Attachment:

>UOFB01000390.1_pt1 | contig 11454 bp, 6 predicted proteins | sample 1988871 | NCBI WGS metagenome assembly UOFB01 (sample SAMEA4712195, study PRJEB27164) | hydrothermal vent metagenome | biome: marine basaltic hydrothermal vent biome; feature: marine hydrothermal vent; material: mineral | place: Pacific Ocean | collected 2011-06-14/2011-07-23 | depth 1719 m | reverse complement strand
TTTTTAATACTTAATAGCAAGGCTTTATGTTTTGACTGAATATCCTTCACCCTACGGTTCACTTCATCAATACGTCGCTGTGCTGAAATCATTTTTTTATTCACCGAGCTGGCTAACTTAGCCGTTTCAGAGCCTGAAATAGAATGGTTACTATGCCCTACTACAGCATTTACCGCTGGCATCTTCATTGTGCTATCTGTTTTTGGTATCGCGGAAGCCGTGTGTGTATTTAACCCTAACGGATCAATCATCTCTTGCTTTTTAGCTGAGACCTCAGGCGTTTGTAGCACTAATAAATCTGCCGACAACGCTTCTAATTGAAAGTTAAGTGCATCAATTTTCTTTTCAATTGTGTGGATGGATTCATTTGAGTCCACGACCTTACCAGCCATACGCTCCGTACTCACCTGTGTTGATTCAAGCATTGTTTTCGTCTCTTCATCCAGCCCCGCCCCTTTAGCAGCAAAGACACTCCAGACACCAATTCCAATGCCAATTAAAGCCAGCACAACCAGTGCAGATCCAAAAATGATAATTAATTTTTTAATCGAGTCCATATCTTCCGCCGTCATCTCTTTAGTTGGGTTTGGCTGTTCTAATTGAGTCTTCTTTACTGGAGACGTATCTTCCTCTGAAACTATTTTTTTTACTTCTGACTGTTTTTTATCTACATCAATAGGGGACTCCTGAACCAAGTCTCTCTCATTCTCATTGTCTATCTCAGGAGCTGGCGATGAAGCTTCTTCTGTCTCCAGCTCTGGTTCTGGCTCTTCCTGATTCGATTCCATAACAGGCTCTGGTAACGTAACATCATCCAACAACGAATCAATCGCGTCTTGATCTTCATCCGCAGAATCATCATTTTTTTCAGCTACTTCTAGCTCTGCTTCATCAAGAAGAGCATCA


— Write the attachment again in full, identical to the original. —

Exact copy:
>UOFB01000390.1_pt1 | contig 11454 bp, 6 predicted proteins | sample 1988871 | NCBI WGS metagenome assembly UOFB01 (sample SAMEA4712195, study PRJEB27164) | hydrothermal vent metagenome | biome: marine basaltic hydrothermal vent biome; feature: marine hydrothermal vent; material: mineral | place: Pacific Ocean | collected 2011-06-14/2011-07-23 | depth 1719 m | reverse complement strand
TTTTTAATACTTAATAGCAAGGCTTTATGTTTTGACTGAATATCCTTCACCCTACGGTTCACTTCATCAATACGTCGCTGTGCTGAAATCATTTTTTTATTCACCGAGCTGGCTAACTTAGCCGTTTCAGAGCCTGAAATAGAATGGTTACTATGCCCTACTACAGCATTTACCGCTGGCATCTTCATTGTGCTATCTGTTTTTGGTATCGCGGAAGCCGTGTGTGTATTTAACCCTAACGGATCAATCATCTCTTGCTTTTTAGCTGAGACCTCAGGCGTTTGTAGCACTAATAAATCTGCCGACAACGCTTCTAATTGAAAGTTAAGTGCATCAATTTTCTTTTCAATTGTGTGGATGGATTCATTTGAGTCCACGACCTTACCAGCCATACGCTCCGTACTCACCTGTGTTGATTCAAGCATTGTTTTCGTCTCTTCATCCAGCCCCGCCCCTTTAGCAGCAAAGACACTCCAGACACCAATTCCAATGCCAATTAAAGCCAGCACAACCAGTGCAGATCCAAAAATGATAATTAATTTTTTAATCGAGTCCATATCTTCCGCCGTCATCTCTTTAGTTGGGTTTGGCTGTTCTAATTGAGTCTTCTTTACTGGAGACGTATCTTCCTCTGAAACTATTTTTTTTACTTCTGACTGTTTTTTATCTACATCAATAGGGGACTCCTGAACCAAGTCTCTCTCATTCTCATTGTCTATCTCAGGAGCTGGCGATGAAGCTTCTTCTGTCTCCAGCTCTGGTTCTGGCTCTTCCTGATTCGATTCCATAACAGGCTCTGGTAACGTAACATCATCCAACAACGAATCAATCGCGTCTTGATCTTCATCCGCAGAATCATCATTTTTTTCAGCTACTTCTAGCTCTGCTTCATCAAGAAGAGCATCA